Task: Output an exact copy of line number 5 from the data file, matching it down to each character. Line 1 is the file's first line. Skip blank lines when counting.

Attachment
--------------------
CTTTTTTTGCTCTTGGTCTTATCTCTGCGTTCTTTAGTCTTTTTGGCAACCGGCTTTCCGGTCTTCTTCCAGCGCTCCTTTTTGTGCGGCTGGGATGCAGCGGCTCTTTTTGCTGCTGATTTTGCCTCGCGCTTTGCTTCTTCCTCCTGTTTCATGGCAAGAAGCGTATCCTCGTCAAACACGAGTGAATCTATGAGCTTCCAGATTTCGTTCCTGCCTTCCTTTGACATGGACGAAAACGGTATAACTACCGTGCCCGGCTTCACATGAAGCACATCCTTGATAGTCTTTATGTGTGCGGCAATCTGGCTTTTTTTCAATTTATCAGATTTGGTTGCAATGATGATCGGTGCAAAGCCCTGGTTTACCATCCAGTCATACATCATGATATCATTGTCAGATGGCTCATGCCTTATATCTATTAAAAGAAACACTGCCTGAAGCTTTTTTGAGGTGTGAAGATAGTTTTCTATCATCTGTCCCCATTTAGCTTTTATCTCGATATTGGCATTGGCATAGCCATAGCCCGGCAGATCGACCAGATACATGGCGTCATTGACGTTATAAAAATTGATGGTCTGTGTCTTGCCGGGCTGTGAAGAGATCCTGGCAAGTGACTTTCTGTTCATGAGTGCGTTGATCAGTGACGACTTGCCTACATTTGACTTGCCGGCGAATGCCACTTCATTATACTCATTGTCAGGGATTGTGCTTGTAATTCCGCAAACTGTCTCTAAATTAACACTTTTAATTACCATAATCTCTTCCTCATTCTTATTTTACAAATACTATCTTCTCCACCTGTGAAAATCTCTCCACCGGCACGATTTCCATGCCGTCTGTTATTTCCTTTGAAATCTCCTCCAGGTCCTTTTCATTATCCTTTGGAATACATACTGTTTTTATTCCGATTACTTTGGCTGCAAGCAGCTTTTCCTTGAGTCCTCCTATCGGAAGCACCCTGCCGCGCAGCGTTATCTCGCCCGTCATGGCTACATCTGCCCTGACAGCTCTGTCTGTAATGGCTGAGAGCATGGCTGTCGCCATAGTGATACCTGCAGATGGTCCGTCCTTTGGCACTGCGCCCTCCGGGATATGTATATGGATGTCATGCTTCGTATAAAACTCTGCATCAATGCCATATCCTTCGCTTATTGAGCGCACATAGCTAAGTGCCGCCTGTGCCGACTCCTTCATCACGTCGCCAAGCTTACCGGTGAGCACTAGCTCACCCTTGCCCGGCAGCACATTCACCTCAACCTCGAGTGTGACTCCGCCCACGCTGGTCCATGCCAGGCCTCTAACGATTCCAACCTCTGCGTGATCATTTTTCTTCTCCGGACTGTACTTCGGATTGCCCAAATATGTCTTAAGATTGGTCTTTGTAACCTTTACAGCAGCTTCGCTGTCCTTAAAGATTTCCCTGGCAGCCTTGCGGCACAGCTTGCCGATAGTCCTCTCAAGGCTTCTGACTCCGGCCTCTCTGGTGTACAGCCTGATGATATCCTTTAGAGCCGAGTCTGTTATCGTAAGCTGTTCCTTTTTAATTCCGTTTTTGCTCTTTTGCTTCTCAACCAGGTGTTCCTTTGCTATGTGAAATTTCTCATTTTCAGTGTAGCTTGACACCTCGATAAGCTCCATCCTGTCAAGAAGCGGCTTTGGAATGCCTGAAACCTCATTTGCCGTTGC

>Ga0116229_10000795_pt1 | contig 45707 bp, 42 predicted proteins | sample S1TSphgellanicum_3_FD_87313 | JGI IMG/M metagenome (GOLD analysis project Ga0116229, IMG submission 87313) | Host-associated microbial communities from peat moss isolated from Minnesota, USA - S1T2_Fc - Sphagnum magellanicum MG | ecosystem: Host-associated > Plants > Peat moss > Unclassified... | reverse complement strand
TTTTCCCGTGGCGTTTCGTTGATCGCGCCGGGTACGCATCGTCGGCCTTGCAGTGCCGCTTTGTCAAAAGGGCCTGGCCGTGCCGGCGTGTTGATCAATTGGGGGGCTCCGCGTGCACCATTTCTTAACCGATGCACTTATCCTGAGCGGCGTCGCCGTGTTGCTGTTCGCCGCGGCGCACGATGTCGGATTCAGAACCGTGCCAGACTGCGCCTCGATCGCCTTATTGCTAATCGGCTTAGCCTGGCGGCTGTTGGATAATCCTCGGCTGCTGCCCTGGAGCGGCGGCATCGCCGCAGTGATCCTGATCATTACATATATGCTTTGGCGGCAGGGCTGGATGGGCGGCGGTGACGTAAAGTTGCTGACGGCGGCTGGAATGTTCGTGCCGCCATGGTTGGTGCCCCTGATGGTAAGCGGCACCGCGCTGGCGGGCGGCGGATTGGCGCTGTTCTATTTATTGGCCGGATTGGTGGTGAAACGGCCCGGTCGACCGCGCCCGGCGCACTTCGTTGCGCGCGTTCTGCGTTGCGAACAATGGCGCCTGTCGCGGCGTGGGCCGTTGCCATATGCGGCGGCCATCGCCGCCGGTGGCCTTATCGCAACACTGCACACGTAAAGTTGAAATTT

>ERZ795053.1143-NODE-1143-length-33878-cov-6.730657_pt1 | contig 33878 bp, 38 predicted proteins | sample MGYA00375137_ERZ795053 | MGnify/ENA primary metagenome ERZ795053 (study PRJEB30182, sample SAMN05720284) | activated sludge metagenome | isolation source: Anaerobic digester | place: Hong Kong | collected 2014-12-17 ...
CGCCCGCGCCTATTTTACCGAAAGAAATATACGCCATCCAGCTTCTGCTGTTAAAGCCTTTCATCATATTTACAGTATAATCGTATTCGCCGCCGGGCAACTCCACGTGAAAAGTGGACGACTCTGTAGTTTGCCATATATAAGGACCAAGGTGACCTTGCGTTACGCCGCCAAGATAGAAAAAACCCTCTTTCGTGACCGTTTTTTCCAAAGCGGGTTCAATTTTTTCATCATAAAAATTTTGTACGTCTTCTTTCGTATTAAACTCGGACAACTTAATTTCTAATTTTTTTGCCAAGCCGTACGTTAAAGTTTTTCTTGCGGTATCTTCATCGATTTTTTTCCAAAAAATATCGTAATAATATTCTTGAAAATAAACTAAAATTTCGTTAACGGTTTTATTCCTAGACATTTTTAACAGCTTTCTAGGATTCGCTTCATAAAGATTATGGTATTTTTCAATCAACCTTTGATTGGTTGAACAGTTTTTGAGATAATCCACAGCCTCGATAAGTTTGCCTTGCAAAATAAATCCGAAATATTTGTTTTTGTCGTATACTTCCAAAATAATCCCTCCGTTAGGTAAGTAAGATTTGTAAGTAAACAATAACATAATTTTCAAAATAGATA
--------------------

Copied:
CGCCCGCGCCTATTTTACCGAAAGAAATATACGCCATCCAGCTTCTGCTGTTAAAGCCTTTCATCATATTTACAGTATAATCGTATTCGCCGCCGGGCAACTCCACGTGAAAAGTGGACGACTCTGTAGTTTGCCATATATAAGGACCAAGGTGACCTTGCGTTACGCCGCCAAGATAGAAAAAACCCTCTTTCGTGACCGTTTTTTCCAAAGCGGGTTCAATTTTTTCATCATAAAAATTTTGTACGTCTTCTTTCGTATTAAACTCGGACAACTTAATTTCTAATTTTTTTGCCAAGCCGTACGTTAAAGTTTTTCTTGCGGTATCTTCATCGATTTTTTTCCAAAAAATATCGTAATAATATTCTTGAAAATAAACTAAAATTTCGTTAACGGTTTTATTCCTAGACATTTTTAACAGCTTTCTAGGATTCGCTTCATAAAGATTATGGTATTTTTCAATCAACCTTTGATTGGTTGAACAGTTTTTGAGATAATCCACAGCCTCGATAAGTTTGCCTTGCAAAATAAATCCGAAATATTTGTTTTTGTCGTATACTTCCAAAATAATCCCTCCGTTAGGTAAGTAAGATTTGTAAGTAAACAATAACATAATTTTCAAAATAGATA